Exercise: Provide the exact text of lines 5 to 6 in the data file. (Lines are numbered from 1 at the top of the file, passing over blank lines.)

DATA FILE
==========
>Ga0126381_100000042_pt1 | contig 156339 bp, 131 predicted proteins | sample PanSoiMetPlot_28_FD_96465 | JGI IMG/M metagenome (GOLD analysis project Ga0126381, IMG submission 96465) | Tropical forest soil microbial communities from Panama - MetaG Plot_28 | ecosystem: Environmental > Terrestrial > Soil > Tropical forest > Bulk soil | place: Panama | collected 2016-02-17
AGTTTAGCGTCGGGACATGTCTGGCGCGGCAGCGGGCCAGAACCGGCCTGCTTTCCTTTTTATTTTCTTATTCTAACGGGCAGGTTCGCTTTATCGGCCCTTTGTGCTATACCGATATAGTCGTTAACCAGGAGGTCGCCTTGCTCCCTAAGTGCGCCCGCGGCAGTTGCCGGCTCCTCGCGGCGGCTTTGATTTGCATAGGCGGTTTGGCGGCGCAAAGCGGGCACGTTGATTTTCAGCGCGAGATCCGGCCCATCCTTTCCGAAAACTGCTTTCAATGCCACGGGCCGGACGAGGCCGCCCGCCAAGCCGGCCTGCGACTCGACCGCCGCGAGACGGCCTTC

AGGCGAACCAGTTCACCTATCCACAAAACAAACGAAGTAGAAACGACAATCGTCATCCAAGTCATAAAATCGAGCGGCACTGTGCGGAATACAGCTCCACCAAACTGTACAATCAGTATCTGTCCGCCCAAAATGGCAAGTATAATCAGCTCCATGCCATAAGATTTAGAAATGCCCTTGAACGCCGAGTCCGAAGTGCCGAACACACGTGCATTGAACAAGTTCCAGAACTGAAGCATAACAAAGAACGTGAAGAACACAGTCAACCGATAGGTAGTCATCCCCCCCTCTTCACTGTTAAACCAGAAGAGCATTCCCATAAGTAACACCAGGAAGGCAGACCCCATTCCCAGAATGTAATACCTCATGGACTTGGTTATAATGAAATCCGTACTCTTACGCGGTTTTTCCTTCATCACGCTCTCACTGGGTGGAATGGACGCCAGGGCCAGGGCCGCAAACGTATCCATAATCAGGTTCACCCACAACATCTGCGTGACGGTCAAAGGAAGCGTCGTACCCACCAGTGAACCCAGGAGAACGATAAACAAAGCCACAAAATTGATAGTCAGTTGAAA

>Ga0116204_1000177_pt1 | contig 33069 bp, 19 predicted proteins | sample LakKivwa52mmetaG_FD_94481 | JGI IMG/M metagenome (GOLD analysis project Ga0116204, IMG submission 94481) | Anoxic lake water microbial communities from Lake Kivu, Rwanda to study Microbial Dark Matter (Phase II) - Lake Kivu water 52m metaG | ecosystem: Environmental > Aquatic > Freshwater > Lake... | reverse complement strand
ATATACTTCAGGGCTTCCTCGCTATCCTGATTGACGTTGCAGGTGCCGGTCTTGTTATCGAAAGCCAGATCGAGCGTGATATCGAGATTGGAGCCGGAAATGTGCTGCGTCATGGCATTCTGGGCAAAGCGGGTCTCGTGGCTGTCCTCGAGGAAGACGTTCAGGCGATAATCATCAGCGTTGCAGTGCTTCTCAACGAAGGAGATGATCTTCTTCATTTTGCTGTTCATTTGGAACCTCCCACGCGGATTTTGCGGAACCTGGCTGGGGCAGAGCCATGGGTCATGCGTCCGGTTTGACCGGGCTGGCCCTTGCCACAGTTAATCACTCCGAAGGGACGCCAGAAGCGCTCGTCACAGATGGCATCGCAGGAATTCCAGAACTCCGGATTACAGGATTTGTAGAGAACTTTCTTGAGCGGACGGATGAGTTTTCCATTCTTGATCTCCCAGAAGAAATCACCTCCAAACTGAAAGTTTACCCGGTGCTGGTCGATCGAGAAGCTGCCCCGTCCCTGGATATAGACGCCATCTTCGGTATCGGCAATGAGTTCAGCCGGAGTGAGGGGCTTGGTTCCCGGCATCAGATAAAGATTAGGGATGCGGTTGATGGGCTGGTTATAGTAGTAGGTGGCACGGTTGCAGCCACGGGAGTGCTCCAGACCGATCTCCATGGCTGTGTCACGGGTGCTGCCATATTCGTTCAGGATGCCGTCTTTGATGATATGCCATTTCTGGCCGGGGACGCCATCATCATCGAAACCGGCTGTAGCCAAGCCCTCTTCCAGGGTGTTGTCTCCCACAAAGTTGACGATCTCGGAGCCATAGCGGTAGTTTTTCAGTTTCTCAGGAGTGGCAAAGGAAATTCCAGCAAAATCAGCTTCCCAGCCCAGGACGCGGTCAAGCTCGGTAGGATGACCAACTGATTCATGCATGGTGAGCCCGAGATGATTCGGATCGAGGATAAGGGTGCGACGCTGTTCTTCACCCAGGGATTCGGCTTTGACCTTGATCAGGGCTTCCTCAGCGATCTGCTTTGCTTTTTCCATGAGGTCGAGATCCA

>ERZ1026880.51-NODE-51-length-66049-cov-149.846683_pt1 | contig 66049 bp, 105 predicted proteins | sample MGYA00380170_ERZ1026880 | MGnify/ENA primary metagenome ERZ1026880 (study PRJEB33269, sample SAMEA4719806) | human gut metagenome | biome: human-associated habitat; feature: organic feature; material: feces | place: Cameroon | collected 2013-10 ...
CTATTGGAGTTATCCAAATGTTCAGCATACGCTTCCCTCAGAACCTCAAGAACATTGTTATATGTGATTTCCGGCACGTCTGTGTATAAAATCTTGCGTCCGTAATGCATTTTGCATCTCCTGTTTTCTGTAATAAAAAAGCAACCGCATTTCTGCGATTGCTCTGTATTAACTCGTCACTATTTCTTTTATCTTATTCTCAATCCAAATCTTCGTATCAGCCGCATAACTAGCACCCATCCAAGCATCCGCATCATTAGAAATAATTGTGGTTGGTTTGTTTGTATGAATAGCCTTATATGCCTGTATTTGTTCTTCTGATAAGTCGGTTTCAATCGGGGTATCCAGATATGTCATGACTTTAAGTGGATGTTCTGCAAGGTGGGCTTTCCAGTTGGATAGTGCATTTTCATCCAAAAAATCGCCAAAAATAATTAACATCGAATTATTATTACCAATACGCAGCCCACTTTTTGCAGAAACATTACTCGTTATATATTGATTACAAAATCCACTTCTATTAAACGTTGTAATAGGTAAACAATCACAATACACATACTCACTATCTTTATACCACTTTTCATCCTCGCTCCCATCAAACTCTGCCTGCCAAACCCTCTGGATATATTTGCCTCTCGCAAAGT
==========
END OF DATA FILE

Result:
ATATACTTCAGGGCTTCCTCGCTATCCTGATTGACGTTGCAGGTGCCGGTCTTGTTATCGAAAGCCAGATCGAGCGTGATATCGAGATTGGAGCCGGAAATGTGCTGCGTCATGGCATTCTGGGCAAAGCGGGTCTCGTGGCTGTCCTCGAGGAAGACGTTCAGGCGATAATCATCAGCGTTGCAGTGCTTCTCAACGAAGGAGATGATCTTCTTCATTTTGCTGTTCATTTGGAACCTCCCACGCGGATTTTGCGGAACCTGGCTGGGGCAGAGCCATGGGTCATGCGTCCGGTTTGACCGGGCTGGCCCTTGCCACAGTTAATCACTCCGAAGGGACGCCAGAAGCGCTCGTCACAGATGGCATCGCAGGAATTCCAGAACTCCGGATTACAGGATTTGTAGAGAACTTTCTTGAGCGGACGGATGAGTTTTCCATTCTTGATCTCCCAGAAGAAATCACCTCCAAACTGAAAGTTTACCCGGTGCTGGTCGATCGAGAAGCTGCCCCGTCCCTGGATATAGACGCCATCTTCGGTATCGGCAATGAGTTCAGCCGGAGTGAGGGGCTTGGTTCCCGGCATCAGATAAAGATTAGGGATGCGGTTGATGGGCTGGTTATAGTAGTAGGTGGCACGGTTGCAGCCACGGGAGTGCTCCAGACCGATCTCCATGGCTGTGTCACGGGTGCTGCCATATTCGTTCAGGATGCCGTCTTTGATGATATGCCATTTCTGGCCGGGGACGCCATCATCATCGAAACCGGCTGTAGCCAAGCCCTCTTCCAGGGTGTTGTCTCCCACAAAGTTGACGATCTCGGAGCCATAGCGGTAGTTTTTCAGTTTCTCAGGAGTGGCAAAGGAAATTCCAGCAAAATCAGCTTCCCAGCCCAGGACGCGGTCAAGCTCGGTAGGATGACCAACTGATTCATGCATGGTGAGCCCGAGATGATTCGGATCGAGGATAAGGGTGCGACGCTGTTCTTCACCCAGGGATTCGGCTTTGACCTTGATCAGGGCTTCCTCAGCGATCTGCTTTGCTTTTTCCATGAGGTCGAGATCCA

>ERZ1026880.51-NODE-51-length-66049-cov-149.846683_pt1 | contig 66049 bp, 105 predicted proteins | sample MGYA00380170_ERZ1026880 | MGnify/ENA primary metagenome ERZ1026880 (study PRJEB33269, sample SAMEA4719806) | human gut metagenome | biome: human-associated habitat; feature: organic feature; material: feces | place: Cameroon | collected 2013-10 ...